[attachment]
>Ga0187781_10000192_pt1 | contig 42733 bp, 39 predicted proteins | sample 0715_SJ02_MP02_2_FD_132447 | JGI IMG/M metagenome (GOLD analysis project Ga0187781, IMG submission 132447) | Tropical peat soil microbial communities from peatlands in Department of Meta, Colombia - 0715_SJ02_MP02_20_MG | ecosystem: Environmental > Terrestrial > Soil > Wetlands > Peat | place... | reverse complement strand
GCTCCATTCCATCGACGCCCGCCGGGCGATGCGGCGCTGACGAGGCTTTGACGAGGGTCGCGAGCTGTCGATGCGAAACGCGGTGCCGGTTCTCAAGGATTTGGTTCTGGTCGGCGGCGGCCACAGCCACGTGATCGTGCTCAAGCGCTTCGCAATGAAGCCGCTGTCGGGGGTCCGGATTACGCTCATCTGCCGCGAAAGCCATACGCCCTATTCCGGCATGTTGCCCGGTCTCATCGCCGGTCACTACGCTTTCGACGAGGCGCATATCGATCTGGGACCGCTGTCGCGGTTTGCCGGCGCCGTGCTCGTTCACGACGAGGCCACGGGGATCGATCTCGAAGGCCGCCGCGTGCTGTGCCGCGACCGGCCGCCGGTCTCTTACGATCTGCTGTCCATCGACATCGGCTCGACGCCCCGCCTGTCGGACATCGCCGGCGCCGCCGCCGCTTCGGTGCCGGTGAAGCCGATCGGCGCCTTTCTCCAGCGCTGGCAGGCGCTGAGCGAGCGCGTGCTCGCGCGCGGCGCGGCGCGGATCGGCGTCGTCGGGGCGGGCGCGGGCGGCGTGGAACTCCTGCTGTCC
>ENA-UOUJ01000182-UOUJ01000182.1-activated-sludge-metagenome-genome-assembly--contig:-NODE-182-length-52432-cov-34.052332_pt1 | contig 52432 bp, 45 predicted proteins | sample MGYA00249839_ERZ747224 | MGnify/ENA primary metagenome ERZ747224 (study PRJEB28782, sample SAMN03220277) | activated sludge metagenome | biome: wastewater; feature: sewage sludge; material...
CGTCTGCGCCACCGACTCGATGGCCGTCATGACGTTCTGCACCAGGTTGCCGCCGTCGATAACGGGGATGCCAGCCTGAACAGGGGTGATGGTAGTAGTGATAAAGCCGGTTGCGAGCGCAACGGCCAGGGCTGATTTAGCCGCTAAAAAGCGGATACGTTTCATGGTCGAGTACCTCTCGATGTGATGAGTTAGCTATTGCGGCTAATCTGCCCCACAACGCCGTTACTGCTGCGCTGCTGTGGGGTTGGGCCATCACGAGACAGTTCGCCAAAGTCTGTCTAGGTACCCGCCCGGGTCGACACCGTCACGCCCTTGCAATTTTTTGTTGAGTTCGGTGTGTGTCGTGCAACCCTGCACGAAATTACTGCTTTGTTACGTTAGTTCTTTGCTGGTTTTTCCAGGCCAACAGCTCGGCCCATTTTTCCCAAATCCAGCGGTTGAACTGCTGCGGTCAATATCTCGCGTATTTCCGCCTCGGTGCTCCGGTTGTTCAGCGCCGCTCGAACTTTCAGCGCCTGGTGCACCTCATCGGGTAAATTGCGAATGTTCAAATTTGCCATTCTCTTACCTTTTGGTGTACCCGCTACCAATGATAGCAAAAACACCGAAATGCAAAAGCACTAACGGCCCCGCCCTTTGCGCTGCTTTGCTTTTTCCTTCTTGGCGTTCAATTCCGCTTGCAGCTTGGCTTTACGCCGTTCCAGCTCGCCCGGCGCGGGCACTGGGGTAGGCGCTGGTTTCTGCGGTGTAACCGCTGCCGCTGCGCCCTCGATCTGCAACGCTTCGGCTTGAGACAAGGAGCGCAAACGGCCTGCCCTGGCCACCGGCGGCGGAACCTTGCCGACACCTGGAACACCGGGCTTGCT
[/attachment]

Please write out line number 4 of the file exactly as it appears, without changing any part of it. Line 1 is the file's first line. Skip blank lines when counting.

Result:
CGTCTGCGCCACCGACTCGATGGCCGTCATGACGTTCTGCACCAGGTTGCCGCCGTCGATAACGGGGATGCCAGCCTGAACAGGGGTGATGGTAGTAGTGATAAAGCCGGTTGCGAGCGCAACGGCCAGGGCTGATTTAGCCGCTAAAAAGCGGATACGTTTCATGGTCGAGTACCTCTCGATGTGATGAGTTAGCTATTGCGGCTAATCTGCCCCACAACGCCGTTACTGCTGCGCTGCTGTGGGGTTGGGCCATCACGAGACAGTTCGCCAAAGTCTGTCTAGGTACCCGCCCGGGTCGACACCGTCACGCCCTTGCAATTTTTTGTTGAGTTCGGTGTGTGTCGTGCAACCCTGCACGAAATTACTGCTTTGTTACGTTAGTTCTTTGCTGGTTTTTCCAGGCCAACAGCTCGGCCCATTTTTCCCAAATCCAGCGGTTGAACTGCTGCGGTCAATATCTCGCGTATTTCCGCCTCGGTGCTCCGGTTGTTCAGCGCCGCTCGAACTTTCAGCGCCTGGTGCACCTCATCGGGTAAATTGCGAATGTTCAAATTTGCCATTCTCTTACCTTTTGGTGTACCCGCTACCAATGATAGCAAAAACACCGAAATGCAAAAGCACTAACGGCCCCGCCCTTTGCGCTGCTTTGCTTTTTCCTTCTTGGCGTTCAATTCCGCTTGCAGCTTGGCTTTACGCCGTTCCAGCTCGCCCGGCGCGGGCACTGGGGTAGGCGCTGGTTTCTGCGGTGTAACCGCTGCCGCTGCGCCCTCGATCTGCAACGCTTCGGCTTGAGACAAGGAGCGCAAACGGCCTGCCCTGGCCACCGGCGGCGGAACCTTGCCGACACCTGGAACACCGGGCTTGCT